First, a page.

When the novel coronavirus (COVID-19) caused Boston College to close its campus and move classes online, the disruption took many forms. For Jenna Bike, a women’s soccer player just months away from completing her nursing degree, it threatened her final clinical placement—a requirement for graduation.
Jenna had begun her final clinical at Brigham and Women’s Hospital, but as the hospital became an epicenter for COVID-19 patients, they dismissed all nursing students as a precautionary measure.
“One by one all the hospitals started closing to students,” Jenna recalls. “But we needed a certain amount of hours to graduate. A lot of other nursing students had to finish their hours online or do population health placements.”
With the support of the Connell School of Nursing, graduating seniors were able to complete their clinical hours. Jenna secured a position at the VA Boston Hospital in Jamaica Plain, despite growing fears during the first few weeks of the COVID-19 outbreak. At VA Boston, the nurses on the surgical dermatology floor took Jenna under their wing, mentoring her as they navigated the crisis together.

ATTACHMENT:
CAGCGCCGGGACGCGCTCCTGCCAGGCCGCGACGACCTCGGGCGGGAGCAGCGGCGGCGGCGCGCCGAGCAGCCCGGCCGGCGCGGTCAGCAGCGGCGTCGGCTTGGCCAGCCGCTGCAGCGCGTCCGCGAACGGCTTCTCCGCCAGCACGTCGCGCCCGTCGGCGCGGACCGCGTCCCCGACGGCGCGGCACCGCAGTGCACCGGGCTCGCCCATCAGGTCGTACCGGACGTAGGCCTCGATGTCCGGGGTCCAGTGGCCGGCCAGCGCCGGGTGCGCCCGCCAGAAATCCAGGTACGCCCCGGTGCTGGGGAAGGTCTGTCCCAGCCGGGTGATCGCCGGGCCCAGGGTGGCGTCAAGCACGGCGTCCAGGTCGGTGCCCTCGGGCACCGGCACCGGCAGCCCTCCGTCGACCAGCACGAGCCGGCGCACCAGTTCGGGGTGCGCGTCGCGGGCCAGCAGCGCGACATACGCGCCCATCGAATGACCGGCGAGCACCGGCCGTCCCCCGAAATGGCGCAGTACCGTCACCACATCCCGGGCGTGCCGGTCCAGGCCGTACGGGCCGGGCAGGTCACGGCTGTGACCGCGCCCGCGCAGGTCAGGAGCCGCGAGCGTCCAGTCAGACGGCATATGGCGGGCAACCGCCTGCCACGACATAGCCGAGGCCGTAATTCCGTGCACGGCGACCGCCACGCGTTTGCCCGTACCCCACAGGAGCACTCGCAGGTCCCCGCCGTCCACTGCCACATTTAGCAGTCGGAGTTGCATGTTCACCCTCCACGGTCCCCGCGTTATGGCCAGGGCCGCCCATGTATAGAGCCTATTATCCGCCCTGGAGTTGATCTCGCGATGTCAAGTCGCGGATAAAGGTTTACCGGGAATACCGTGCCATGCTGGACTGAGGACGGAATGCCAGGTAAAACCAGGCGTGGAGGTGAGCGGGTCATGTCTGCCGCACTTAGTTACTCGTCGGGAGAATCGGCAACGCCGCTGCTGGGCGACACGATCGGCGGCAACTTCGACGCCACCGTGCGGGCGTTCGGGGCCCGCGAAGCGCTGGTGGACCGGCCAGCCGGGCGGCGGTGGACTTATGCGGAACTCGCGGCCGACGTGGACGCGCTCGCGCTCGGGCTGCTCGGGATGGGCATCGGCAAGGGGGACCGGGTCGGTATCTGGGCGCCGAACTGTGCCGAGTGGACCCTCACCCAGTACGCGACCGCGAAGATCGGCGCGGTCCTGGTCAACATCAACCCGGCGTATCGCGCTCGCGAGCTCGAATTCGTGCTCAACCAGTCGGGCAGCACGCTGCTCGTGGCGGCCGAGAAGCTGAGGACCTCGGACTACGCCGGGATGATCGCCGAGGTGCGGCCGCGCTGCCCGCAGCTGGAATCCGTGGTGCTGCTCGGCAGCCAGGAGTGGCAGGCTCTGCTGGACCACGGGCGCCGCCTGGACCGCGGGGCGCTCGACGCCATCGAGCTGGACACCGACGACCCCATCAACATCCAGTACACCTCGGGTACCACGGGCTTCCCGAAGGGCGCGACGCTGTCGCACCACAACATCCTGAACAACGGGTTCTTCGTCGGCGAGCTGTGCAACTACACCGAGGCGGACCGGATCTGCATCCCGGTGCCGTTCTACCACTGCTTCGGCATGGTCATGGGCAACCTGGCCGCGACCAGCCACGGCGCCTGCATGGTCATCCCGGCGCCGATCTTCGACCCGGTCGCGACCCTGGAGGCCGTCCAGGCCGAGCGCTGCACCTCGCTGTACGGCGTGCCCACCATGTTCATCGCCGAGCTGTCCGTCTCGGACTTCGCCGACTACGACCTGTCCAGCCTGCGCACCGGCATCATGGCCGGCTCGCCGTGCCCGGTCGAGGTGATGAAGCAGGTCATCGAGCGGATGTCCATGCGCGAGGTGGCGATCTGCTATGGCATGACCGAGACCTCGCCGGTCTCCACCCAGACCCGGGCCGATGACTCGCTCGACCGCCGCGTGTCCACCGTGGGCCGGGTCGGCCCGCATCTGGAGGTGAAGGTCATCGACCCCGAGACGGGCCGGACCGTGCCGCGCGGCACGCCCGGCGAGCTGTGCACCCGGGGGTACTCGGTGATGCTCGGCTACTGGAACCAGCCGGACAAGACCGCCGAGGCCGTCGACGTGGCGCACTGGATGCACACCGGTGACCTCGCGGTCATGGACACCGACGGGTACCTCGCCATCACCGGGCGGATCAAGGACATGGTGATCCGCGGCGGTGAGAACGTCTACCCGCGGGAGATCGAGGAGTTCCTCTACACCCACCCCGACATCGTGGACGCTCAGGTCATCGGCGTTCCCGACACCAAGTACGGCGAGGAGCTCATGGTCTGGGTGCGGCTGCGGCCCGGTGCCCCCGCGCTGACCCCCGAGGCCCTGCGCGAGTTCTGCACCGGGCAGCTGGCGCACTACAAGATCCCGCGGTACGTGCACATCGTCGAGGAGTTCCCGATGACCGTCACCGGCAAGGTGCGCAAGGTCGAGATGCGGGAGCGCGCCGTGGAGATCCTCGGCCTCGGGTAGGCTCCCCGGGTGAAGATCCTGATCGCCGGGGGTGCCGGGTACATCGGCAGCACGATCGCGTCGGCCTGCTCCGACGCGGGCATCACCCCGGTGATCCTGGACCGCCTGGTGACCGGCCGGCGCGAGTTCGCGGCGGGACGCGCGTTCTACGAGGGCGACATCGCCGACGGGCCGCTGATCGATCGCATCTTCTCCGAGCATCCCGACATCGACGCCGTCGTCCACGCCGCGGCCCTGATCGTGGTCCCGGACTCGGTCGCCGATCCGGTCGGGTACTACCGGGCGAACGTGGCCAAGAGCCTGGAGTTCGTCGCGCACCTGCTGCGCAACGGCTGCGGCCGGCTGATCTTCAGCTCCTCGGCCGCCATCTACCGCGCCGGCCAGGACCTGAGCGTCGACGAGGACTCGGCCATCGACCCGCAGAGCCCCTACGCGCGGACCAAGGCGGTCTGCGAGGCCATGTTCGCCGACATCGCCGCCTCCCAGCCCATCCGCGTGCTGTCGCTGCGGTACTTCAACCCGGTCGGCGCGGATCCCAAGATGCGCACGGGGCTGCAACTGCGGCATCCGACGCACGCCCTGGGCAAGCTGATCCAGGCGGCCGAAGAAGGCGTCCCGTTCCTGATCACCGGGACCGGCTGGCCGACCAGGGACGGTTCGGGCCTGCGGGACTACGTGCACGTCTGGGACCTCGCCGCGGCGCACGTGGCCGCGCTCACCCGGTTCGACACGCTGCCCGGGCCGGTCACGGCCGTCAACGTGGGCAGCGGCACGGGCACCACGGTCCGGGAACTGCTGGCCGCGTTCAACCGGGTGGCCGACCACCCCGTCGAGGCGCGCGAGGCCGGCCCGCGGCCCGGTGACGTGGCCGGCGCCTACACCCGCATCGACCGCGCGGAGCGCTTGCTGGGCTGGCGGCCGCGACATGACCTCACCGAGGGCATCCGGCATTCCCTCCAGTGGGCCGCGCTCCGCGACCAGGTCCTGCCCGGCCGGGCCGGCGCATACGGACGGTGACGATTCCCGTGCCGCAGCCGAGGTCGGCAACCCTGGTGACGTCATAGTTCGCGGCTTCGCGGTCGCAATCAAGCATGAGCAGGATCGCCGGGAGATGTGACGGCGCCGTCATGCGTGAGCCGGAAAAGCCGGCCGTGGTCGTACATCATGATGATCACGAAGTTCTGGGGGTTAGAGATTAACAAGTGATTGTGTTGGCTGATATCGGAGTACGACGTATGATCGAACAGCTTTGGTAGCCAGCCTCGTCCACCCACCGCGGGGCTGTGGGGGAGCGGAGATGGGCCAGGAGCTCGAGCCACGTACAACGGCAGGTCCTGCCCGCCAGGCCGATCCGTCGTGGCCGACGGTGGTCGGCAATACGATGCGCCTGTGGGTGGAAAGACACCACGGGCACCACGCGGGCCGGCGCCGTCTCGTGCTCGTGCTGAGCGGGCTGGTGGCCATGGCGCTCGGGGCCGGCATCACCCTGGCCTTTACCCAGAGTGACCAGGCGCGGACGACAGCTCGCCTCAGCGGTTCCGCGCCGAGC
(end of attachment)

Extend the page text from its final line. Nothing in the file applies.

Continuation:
“They knew they could get called to help on the front lines at any moment, but they were committed to doing their best to serve our patients,” says Jenna. “The feeling of camaraderie was so strong, and it was an honor to be part of their team.”
And, while she admits it was a bit frightening to be working in a hospital through that time, Jenna says, “When you’re with a patient, all that fear goes to the back-burner, you’re just focused on the task at hand.”
Looking back, Jenna says her formation as a nurse and as a Division I soccer player go hand-in-hand, especially during her final placement when she saw the strength of the nursing team at the VA.
“They seem like polar opposites, but they are actually very similar. We have a team on the field and a team on the unit,” says Jenna.
“When I think about my education as a nursing student and my career as a student-athlete, the foundation is the same,” says Jenna. “Both as a player and as a nurse, your job is to help someone else. You need support from your team to do your job well.”
Fortunately, this wasn’t Jenna’s last season at the Heights. She was sidelined with an injury in Fall 2019, so she will be back on the field for her fifth year when she returns to campus to pursue a master’s degree in nursing.
In reflecting on her weeks at the VA Hospital, Jenna says, “The whole experience reminded me of how Coach [Jason] Lowe is constantly telling us to have an attitude of gratitude. He says that about everything we do—on the field, off the field, even getting off the bus. It means you should be thankful for what you have and all the people who helped you get there along the way.”